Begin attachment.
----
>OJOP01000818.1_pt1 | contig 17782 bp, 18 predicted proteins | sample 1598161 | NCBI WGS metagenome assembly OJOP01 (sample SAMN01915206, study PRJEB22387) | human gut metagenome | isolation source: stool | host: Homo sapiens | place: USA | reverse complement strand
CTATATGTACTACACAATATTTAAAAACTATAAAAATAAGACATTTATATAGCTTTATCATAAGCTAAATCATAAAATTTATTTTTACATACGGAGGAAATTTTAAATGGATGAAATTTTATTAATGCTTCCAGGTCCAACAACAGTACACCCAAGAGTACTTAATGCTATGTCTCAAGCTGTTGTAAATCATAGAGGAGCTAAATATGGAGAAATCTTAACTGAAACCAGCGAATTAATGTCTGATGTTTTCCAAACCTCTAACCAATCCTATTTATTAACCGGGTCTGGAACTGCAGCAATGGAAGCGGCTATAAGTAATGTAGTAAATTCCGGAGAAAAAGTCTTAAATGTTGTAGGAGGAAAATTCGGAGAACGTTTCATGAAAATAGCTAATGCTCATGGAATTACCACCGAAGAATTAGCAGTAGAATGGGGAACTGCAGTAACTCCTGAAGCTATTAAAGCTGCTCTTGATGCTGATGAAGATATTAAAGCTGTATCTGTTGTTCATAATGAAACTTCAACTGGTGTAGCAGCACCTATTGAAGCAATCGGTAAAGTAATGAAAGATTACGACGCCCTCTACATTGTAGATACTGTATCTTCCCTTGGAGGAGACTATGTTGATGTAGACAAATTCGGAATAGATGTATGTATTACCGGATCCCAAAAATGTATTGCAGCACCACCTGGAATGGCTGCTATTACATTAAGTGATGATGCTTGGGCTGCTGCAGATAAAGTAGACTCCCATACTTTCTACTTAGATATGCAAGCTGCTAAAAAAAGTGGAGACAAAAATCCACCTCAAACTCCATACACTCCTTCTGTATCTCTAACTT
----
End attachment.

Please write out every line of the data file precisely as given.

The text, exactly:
>OJOP01000818.1_pt1 | contig 17782 bp, 18 predicted proteins | sample 1598161 | NCBI WGS metagenome assembly OJOP01 (sample SAMN01915206, study PRJEB22387) | human gut metagenome | isolation source: stool | host: Homo sapiens | place: USA | reverse complement strand
CTATATGTACTACACAATATTTAAAAACTATAAAAATAAGACATTTATATAGCTTTATCATAAGCTAAATCATAAAATTTATTTTTACATACGGAGGAAATTTTAAATGGATGAAATTTTATTAATGCTTCCAGGTCCAACAACAGTACACCCAAGAGTACTTAATGCTATGTCTCAAGCTGTTGTAAATCATAGAGGAGCTAAATATGGAGAAATCTTAACTGAAACCAGCGAATTAATGTCTGATGTTTTCCAAACCTCTAACCAATCCTATTTATTAACCGGGTCTGGAACTGCAGCAATGGAAGCGGCTATAAGTAATGTAGTAAATTCCGGAGAAAAAGTCTTAAATGTTGTAGGAGGAAAATTCGGAGAACGTTTCATGAAAATAGCTAATGCTCATGGAATTACCACCGAAGAATTAGCAGTAGAATGGGGAACTGCAGTAACTCCTGAAGCTATTAAAGCTGCTCTTGATGCTGATGAAGATATTAAAGCTGTATCTGTTGTTCATAATGAAACTTCAACTGGTGTAGCAGCACCTATTGAAGCAATCGGTAAAGTAATGAAAGATTACGACGCCCTCTACATTGTAGATACTGTATCTTCCCTTGGAGGAGACTATGTTGATGTAGACAAATTCGGAATAGATGTATGTATTACCGGATCCCAAAAATGTATTGCAGCACCACCTGGAATGGCTGCTATTACATTAAGTGATGATGCTTGGGCTGCTGCAGATAAAGTAGACTCCCATACTTTCTACTTAGATATGCAAGCTGCTAAAAAAAGTGGAGACAAAAATCCACCTCAAACTCCATACACTCCTTCTGTATCTCTAACTT